BMW Club staged an HPDE at Road Atlanta last weekend. This 2.54-mile, 12-turn track hosts the Petit Le Mans and has been featured in video games such as the Forza series. It boasts startling elevation changes and a couple of nasty turns that blindly apex on the crests of hills. Other tracks (e.g., VIR) have more total elevation changes, but the steepness of the hills at Road Atlanta is something to behold.


The hills start right away with turn 1, a fast increasing-radius right-hander that climbs high above the front straight. The hill and slight banking allow this turn to be taken pretty quickly.


Track out at turn 1. The pro pits enter from the right-hand side of this turn, and the markings on the track form handy reference points.


The trees, light posts, and the aforementioned hash marks on the asphalt help in lining you up for turn 2, which is just past the crest of this hill but still can't be seen.


Once the crest is reached, turn 2 comes immediately. The apex cone for turn 3 can be seen in the distance. There is a short braking zone between these turns, then the sharp right-hander comes into view.


Turn 3. This turn starts the downhill run into the esses.


Turn 4 is a left-hander that takes you back across the track to set up for entry into the esses.


The entry to the esses is still downhill, but the track falls further away as you turn into the esses. If lined up correctly, not much steering is needed to thread your way through the esses.


Entry to the esses:


The track starts climbing halfway through the esses. You want to straighten the car out for the short braking zone going into turn 5, the left-hander going up the hill on the far side. This is where Scott Sharp demolished his Acura prototype during practice for the 2009 Petit Le Mans. I think turn 5 is among the most fun on the track. It's a busy turn: you're finishing threading your way through the esses, then a short, sharp brake application to slow and steady the car, downshift, then crank the wheel and floor it to get up the hill and onto the short straight. Good times.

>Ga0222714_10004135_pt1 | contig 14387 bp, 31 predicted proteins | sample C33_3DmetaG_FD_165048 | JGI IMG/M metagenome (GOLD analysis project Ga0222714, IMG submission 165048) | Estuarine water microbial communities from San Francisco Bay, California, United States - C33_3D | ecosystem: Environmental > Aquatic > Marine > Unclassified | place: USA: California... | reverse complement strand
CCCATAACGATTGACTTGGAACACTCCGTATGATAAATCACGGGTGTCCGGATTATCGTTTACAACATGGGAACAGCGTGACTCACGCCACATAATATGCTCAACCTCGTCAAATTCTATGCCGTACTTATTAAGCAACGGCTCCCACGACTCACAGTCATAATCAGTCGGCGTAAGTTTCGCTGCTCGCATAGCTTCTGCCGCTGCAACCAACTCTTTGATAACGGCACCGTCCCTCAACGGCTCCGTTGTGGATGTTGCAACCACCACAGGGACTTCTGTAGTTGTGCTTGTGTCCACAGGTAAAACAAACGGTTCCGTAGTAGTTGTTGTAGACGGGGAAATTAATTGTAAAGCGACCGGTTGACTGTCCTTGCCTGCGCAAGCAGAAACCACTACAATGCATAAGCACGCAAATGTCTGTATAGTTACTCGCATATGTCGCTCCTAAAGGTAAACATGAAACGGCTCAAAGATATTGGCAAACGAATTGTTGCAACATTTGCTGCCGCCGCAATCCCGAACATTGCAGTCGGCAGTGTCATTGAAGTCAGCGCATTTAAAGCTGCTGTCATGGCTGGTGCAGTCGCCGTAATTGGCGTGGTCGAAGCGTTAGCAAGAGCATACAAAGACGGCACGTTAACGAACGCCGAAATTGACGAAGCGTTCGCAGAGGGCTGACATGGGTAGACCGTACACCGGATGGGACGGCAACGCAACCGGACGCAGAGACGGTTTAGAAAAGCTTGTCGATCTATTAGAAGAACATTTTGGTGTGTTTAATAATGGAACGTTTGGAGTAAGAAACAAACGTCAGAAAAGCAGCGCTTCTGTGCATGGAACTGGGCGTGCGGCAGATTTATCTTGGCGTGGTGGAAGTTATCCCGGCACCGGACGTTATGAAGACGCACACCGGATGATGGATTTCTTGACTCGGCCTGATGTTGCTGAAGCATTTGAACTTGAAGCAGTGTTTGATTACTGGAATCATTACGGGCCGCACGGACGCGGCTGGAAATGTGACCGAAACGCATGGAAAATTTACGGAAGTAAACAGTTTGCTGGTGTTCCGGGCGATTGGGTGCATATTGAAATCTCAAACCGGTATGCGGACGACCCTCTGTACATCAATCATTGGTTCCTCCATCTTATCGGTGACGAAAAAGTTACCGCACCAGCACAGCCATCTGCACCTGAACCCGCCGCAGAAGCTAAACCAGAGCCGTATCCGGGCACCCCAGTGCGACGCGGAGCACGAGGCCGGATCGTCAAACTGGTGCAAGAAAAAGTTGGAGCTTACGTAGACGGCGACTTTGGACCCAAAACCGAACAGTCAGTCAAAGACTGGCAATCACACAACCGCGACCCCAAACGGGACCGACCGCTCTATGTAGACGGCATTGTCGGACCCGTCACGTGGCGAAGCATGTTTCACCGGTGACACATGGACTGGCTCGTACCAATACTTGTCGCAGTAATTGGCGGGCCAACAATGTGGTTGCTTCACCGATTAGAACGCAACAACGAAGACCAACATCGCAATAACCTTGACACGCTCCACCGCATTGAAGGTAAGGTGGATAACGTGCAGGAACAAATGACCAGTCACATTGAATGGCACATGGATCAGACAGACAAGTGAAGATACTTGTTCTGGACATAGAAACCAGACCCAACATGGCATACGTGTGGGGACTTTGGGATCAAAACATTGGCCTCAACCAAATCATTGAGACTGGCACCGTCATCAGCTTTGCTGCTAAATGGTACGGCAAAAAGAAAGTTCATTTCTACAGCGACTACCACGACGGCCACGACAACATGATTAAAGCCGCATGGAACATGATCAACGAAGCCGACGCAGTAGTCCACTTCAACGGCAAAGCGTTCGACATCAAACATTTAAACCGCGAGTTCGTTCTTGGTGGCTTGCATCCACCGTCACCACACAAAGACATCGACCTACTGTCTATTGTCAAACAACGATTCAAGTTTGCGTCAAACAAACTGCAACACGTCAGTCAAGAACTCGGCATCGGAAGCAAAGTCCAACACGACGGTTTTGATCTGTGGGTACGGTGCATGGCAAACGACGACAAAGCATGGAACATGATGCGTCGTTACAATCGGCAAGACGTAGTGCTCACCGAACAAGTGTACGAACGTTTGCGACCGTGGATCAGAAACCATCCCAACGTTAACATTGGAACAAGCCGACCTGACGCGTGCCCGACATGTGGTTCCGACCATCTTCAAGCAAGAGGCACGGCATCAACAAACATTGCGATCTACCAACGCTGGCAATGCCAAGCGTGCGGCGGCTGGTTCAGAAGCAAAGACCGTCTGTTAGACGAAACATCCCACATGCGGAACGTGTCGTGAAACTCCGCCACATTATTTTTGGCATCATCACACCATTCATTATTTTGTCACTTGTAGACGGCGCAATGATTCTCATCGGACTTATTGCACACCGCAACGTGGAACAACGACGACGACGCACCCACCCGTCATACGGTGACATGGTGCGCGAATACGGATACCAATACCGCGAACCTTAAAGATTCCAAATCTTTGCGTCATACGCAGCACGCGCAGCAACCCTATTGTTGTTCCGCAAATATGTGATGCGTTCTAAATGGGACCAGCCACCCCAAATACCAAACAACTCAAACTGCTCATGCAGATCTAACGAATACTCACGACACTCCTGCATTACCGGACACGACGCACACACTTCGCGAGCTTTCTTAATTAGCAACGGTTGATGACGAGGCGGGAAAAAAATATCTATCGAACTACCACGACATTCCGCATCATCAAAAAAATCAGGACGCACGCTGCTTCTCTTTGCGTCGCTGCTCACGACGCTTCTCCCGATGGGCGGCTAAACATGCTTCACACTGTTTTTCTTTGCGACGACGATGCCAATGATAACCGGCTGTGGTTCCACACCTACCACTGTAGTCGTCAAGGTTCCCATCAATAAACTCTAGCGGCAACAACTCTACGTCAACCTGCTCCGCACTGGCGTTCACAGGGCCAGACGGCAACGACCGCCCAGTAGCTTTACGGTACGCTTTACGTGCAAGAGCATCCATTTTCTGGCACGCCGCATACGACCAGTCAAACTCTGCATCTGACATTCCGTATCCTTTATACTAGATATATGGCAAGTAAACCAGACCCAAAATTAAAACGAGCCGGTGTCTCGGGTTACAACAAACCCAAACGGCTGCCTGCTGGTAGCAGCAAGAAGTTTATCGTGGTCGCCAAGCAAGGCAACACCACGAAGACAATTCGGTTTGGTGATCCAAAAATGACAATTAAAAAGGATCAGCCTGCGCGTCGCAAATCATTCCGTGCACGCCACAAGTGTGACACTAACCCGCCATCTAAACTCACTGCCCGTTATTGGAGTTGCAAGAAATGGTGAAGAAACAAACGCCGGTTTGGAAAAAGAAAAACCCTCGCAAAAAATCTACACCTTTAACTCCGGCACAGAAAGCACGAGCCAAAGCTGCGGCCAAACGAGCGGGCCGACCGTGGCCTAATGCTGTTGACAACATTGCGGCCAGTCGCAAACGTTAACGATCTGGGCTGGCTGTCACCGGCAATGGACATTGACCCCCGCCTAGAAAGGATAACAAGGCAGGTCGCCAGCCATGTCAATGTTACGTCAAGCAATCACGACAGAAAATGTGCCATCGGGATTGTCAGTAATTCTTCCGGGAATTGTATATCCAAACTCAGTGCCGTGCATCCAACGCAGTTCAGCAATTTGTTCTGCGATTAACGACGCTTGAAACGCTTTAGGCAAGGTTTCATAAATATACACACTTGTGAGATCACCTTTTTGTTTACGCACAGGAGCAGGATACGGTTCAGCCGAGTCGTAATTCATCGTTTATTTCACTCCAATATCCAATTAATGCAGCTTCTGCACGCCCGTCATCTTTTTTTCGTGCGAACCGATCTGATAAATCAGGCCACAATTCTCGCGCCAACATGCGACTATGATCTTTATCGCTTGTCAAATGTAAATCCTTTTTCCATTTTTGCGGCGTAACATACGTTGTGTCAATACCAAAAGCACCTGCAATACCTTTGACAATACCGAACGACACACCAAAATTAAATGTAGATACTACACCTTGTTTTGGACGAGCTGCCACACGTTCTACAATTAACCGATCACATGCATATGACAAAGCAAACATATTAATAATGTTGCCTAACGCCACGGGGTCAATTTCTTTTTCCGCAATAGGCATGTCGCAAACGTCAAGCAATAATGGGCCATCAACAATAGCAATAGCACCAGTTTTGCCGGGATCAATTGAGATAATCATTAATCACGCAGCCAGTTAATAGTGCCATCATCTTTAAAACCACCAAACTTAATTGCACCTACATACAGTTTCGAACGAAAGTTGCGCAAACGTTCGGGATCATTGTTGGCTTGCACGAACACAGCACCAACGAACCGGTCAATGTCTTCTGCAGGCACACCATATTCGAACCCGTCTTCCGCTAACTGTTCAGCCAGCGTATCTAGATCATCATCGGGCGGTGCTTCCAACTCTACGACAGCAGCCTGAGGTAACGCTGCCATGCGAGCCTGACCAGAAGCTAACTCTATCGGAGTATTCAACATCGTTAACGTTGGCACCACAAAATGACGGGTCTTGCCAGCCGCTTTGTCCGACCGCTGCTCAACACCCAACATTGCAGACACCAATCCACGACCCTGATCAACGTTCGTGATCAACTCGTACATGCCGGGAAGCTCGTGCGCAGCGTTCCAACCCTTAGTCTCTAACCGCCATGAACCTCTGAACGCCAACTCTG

Turn 5 is followed by a short straight.


Turn 6, at the end of the above straight, does have some banking, and is therefore a pretty high-speed turn.


Turn 7 is immediately after turn 6, and leads to the longest straight on the track. It's also the tightest turn on the track, and is decreasing radius to boot. Early braking and late apexing helps; get the car slowed and turned so you can get back on the power early and make the straight as long as you can. Note how late the apex cone is placed relative to the geometric apex of the corner


Once you're through turn 7, it's off to the races. Turns 8 and 9 are bends in the back straight.


Make your way across to the right side of the track (using the black flag station as a guide, perhaps), since a visually intimidating corner is coming up next. Turns 10a and 10b form a chicane at the end of the back straight designed to scrub off speed before coming onto the front straight. The track again dives downward, and from your vantage point on the straight, you can see the left-right complex of the chicane, as well as the gravel trap immediately behind the track, and the hill and bridge immediately behind the gravel trap. It took me a while to become comfortable with driving towards all this at 130 mph.


The gators of 10a and 10b are very rough. Lighter momentum cars may want to brake early and apply power sooner to make a diagonal line across the chicane. Heavier cars may need to track out of 10a near the left-side of the track to make a later apex of 10b. Regardless, after these turns, another large, steep hill looms...


The Suzuki bridge crosses at turn 11, which apexes on the crest of this hill. The track falls away to invisibility on the other side, so lining yourself up with some text on the sign or the colored placards below the bridge is a necessity. Short-shifting here is also beneficial, since you'll need the extra RPMs on the far side of the hill.


Once under the bridge, you have to have faith that the road will still be there.


The turn-in point for turn 12 can finally be seen. This is a fast, off-camber, sweeping turn. The curbing here is smoother than in turn 10, but can easily upset the car if hit heavily. A BMW did exactly this on Sunday; he hit the left-side curbing, tried to recover, and the car dove into the wall on the inside of the track. This is a pretty intimidating corner to me.


Once through turn 12, it's onto the decently-claustrophobic front straight to do it all over again.


All pictures are by Colour Tech South. Here's some video of the track in motion. It's the final session of the weekend, and they started combining groups in anticipation of people leaving early. Comments or criticism is always welcome. We begin after the warm-up lap.

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